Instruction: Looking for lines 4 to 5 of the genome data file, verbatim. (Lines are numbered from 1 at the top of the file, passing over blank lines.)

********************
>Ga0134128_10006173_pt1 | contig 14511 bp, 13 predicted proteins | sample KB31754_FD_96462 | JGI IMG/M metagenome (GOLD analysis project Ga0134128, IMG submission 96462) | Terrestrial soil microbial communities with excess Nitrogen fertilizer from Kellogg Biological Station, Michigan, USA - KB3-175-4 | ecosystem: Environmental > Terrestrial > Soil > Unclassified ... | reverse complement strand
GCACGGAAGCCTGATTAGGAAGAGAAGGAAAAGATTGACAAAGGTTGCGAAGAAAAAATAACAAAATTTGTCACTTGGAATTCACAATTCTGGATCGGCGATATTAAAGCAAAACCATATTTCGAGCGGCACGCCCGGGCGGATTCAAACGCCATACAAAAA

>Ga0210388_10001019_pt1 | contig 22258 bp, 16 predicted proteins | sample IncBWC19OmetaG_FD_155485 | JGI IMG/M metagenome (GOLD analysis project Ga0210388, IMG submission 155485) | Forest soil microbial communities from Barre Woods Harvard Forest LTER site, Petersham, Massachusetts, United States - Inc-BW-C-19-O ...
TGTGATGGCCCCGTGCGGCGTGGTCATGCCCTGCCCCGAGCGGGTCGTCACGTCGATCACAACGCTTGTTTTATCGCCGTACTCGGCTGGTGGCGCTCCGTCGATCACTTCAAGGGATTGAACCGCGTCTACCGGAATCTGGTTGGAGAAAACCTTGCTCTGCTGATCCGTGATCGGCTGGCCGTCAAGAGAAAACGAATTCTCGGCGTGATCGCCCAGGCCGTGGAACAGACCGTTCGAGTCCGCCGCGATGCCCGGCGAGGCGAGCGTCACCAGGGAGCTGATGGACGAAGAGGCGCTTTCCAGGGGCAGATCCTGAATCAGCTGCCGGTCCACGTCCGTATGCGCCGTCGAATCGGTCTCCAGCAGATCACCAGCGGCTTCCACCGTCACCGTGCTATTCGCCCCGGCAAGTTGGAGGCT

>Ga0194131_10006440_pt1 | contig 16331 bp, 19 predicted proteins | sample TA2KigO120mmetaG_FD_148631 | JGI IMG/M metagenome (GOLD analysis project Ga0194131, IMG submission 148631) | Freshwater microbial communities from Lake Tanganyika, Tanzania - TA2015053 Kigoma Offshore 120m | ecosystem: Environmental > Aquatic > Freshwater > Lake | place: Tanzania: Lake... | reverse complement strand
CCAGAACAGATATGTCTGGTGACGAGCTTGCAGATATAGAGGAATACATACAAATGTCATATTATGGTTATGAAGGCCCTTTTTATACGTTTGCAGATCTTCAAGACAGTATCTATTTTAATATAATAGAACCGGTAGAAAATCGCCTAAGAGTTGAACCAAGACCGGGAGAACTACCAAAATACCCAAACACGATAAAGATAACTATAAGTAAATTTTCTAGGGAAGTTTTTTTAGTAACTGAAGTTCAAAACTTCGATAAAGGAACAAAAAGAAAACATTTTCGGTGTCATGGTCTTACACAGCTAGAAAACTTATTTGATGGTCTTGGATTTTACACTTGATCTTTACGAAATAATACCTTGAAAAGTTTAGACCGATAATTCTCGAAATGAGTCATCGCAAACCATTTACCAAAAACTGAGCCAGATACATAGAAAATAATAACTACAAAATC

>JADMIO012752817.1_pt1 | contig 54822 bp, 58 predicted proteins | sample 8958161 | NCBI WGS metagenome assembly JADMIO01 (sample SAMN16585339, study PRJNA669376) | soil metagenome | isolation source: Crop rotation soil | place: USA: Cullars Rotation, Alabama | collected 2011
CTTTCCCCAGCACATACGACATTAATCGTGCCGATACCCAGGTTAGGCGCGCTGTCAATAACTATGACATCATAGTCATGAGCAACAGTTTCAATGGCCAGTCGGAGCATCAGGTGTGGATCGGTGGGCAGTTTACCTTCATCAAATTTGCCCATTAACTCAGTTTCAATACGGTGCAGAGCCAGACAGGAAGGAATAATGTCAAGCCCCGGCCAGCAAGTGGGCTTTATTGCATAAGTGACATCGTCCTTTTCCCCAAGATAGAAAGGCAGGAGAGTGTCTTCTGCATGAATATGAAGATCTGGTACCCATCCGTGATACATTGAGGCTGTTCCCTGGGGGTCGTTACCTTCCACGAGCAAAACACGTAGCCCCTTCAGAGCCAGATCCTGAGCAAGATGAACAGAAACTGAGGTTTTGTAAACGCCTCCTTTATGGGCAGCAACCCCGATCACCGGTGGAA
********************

TGTGATGGCCCCGTGCGGCGTGGTCATGCCCTGCCCCGAGCGGGTCGTCACGTCGATCACAACGCTTGTTTTATCGCCGTACTCGGCTGGTGGCGCTCCGTCGATCACTTCAAGGGATTGAACCGCGTCTACCGGAATCTGGTTGGAGAAAACCTTGCTCTGCTGATCCGTGATCGGCTGGCCGTCAAGAGAAAACGAATTCTCGGCGTGATCGCCCAGGCCGTGGAACAGACCGTTCGAGTCCGCCGCGATGCCCGGCGAGGCGAGCGTCACCAGGGAGCTGATGGACGAAGAGGCGCTTTCCAGGGGCAGATCCTGAATCAGCTGCCGGTCCACGTCCGTATGCGCCGTCGAATCGGTCTCCAGCAGATCACCAGCGGCTTCCACCGTCACCGTGCTATTCGCCCCGGCAAGTTGGAGGCT

>Ga0194131_10006440_pt1 | contig 16331 bp, 19 predicted proteins | sample TA2KigO120mmetaG_FD_148631 | JGI IMG/M metagenome (GOLD analysis project Ga0194131, IMG submission 148631) | Freshwater microbial communities from Lake Tanganyika, Tanzania - TA2015053 Kigoma Offshore 120m | ecosystem: Environmental > Aquatic > Freshwater > Lake | place: Tanzania: Lake... | reverse complement strand